State of Maine: Partisan poison from Washington has made its way north 

With stacks of unfinished bills still in the system, Maine’s 129th Legislature has decided to make like Congress and do nothing. Democratic leadership made a bid to reconvene in mid-July, but that requires bipartisan cooperation. That’s a quantity in short supply. 

Both sides want a short session, but to Democrats that means working quickly to get a lot done, while Republicans want to take up only the bare essentials. Without satisfactory restrictions, only three Republicans even deigned to reply. 

Meanwhile, legislative committees are going about the work of processing bills in their possession and reporting them out to be voted on the floor, should that floor ever be full of legislators ready to work. In these last days of August, that’s an increasingly big “if.”  

In June, Troy Jackson, Maine Senate president, said the Legislature was “getting close” to reconvening. It hasn’t. A June news report predicted the “Maine Legislature may soon reconvene…” It did not. Another, on July 7 reported: “The Maine Legislature is going back to work this month.” Nope. Still another said the Legislature was “likely to reconvene in August.” So far, it’s still a no-go. A second attempt to reconvene was made by leadership on Aug. 4. Republicans were still not having it. 

With campaign season in full swing, the parties picked up their cudgels and entered the fray, railing about who supported and who opposed a sessionDemocrats claimed Republicans refused to convene because legislators cannot fundraise during a session. Republicans called for a “brief, safe meeting of the Legislature,” but the parties cannot agree on the terms. 

Republicans called out the “partisan rhetoric and cheap false implications” of the Democrats. Democrats said Republicans were “playing political games,” making it “crystal clear that they’re more interested in political posturing than mitigating the hardships Maine families and small businesses are facing.” 

For the rest of us, it’s a big hohum, a lot of blah blah blah from the political classes from whom we have grown to expect very little. On the whole, we have had more faith in state government than in the federal level. Now the scourge of inaction seems to be taking hold in Augusta, though maybe some of that is a function of the election cycle. Let’s hope we return to form when the election is over. At the federal level we hold little hope.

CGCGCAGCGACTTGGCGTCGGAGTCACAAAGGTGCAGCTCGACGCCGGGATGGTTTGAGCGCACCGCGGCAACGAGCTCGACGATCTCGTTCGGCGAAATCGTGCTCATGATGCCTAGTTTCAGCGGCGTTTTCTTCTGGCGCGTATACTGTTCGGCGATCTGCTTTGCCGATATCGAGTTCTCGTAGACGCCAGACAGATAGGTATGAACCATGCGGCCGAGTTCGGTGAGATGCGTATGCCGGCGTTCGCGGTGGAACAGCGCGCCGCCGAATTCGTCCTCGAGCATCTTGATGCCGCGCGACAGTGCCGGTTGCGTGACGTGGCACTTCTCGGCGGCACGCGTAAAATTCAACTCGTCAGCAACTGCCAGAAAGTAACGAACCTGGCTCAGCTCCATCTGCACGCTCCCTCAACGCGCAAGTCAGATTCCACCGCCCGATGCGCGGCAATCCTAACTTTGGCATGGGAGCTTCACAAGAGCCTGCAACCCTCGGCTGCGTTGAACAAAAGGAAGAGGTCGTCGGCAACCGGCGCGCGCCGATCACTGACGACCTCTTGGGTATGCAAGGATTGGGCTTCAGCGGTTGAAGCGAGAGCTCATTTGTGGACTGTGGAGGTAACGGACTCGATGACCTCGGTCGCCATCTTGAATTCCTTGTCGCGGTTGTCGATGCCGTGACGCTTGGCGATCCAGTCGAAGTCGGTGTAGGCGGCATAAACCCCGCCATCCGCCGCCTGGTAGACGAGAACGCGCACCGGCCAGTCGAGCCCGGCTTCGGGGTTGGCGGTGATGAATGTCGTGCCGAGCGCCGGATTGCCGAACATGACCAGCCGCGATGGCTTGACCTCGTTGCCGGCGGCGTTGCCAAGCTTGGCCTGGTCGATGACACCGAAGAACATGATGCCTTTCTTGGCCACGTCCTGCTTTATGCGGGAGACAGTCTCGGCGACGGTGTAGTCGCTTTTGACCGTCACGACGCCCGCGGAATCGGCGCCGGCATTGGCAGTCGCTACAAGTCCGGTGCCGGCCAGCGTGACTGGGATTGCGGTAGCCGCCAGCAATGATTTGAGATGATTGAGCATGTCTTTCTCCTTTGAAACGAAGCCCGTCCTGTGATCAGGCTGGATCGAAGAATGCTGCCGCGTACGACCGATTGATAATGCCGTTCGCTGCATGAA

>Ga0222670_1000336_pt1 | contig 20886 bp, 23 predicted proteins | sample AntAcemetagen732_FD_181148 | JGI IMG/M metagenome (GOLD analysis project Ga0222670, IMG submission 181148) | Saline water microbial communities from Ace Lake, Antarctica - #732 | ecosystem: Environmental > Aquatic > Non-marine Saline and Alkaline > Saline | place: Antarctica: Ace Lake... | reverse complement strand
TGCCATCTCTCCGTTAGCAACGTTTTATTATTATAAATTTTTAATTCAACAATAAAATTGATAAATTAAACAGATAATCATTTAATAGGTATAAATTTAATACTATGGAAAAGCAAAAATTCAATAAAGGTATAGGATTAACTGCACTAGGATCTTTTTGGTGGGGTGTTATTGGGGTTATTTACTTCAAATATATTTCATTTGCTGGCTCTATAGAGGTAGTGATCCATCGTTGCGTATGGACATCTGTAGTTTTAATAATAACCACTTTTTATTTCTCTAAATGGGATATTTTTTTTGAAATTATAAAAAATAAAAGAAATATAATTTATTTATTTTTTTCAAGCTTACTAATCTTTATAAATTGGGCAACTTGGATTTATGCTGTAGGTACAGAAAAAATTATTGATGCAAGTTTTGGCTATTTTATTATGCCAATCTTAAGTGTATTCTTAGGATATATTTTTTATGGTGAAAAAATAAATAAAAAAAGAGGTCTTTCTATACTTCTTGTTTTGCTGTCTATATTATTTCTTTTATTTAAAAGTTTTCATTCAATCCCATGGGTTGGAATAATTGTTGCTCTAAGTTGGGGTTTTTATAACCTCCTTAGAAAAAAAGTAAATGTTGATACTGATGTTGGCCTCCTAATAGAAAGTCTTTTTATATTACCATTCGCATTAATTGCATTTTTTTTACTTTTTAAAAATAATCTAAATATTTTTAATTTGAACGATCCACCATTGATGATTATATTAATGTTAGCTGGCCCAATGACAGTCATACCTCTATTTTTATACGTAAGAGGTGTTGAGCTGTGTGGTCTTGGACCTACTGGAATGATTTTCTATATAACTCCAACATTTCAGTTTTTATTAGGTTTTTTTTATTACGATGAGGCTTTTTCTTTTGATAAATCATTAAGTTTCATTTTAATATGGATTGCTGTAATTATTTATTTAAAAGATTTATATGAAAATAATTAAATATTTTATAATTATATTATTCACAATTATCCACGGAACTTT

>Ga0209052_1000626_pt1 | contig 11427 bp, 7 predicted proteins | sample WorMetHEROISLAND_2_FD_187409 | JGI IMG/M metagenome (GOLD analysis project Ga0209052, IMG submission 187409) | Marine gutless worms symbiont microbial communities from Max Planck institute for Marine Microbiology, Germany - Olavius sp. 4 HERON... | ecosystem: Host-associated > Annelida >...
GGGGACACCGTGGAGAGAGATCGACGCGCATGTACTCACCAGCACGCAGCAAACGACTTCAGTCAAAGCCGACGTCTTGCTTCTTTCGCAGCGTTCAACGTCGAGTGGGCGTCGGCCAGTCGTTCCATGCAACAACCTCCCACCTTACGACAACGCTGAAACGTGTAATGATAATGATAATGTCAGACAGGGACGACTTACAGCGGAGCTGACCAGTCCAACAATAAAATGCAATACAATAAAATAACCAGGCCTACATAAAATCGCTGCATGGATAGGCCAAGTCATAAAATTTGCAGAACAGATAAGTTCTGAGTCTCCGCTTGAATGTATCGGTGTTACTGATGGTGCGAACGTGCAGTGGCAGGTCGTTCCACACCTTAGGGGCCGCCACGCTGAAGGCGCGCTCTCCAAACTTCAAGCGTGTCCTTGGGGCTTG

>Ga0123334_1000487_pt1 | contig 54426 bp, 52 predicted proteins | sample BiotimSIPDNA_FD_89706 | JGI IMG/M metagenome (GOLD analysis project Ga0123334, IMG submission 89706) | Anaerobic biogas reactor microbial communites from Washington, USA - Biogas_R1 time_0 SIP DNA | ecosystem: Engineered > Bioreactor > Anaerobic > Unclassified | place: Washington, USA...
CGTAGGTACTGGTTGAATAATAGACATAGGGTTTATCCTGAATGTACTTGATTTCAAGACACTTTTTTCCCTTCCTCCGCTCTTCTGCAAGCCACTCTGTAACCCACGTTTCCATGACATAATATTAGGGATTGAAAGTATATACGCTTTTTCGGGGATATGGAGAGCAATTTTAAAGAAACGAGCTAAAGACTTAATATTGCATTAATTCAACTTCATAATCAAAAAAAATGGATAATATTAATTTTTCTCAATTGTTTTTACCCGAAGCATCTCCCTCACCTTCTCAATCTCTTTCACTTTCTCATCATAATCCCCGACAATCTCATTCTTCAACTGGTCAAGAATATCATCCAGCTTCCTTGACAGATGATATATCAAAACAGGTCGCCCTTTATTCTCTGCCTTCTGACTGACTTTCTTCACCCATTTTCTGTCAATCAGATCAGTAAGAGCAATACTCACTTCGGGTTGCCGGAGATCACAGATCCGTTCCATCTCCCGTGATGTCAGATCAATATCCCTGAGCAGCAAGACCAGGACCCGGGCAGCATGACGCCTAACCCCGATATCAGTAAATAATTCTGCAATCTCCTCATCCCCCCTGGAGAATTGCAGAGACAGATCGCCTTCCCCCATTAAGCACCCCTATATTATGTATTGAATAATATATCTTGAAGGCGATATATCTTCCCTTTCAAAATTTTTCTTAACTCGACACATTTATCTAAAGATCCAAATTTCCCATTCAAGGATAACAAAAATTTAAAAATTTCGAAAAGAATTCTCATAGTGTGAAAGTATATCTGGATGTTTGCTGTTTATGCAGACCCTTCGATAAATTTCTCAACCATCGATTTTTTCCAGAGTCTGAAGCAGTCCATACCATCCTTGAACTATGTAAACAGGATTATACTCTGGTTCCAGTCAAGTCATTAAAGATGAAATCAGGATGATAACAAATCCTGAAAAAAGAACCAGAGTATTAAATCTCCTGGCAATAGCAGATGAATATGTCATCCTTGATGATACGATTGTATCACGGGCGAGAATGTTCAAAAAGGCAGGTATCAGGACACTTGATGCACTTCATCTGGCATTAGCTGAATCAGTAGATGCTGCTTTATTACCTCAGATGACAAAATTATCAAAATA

Maine’s U.S. Sen. Angus King made no secret of his frustration with his colleagues in Washington. In May, after three weeks in session without action on a relief package for coronavirus, he made his feelings known. Calling his feelings “a mixture of anger and sadness,” King’s final indictment was this: “For all that we’ve done, it’s like the Senate was never even here.” 

And so it goes, with the best-intentioned legislators at both state and federal levels stymied by the political interests of leadership and caught in a morass of political crossfire between the major party organizations. Facing the largest modern threat to our national security in the pandemic, our leaders have abdicated their duty and turned their attention to political victory and personal gain. 

Where lies hope? Where it always has — with the people. We have the capacity, even now, to force our elected officials to reckon with our opinions, but in this huge and widely diverse nation our opinions do not often reflect a consensus. Collaboration? Compromise? They are no longer respected values.  

It is within the power of every one of us to reform our own political habits. There are plenty of organizations trying to promote dialogue between people who disagree on issues, but one does not need a classroom nor a facilitator to rethink the ways in which we engage with one another.  

There are more bad examples than good, including the ones cited above, when it comes to how we speak to and about each other. How often do we try, really try, to understand the other person’s point of view rather than simply waiting for our turn to speak  if we even do that  before leveling a broadside at the listener? 

If we disagree on one opinion, belief or position, do we assume everything else that person thinks is rubbish? How is it that we can engage with another Mainer and find him or her good-hearted, funny, caring and clever until we learn they are a Democrat? Blecch! Or a Republican? Horrors! 

It is easiest to blame the current mess on Washington or Augusta, but we have a choice. We can sit at home and grouse, or we can work toward agreement among the broad middle of us. Never mind the outliers. Let’s be sure our elected officials know where that broad middle is, and that there will be repercussions for legislators who don’t help get us there. 

Jill Goldthwait

Jill Goldthwait

Jill Goldthwait worked for 25 years as a registered nurse at Mount Desert Island Hospital. She has served as a Bar Harbor town councilor and as an independent state senator from Hancock County.

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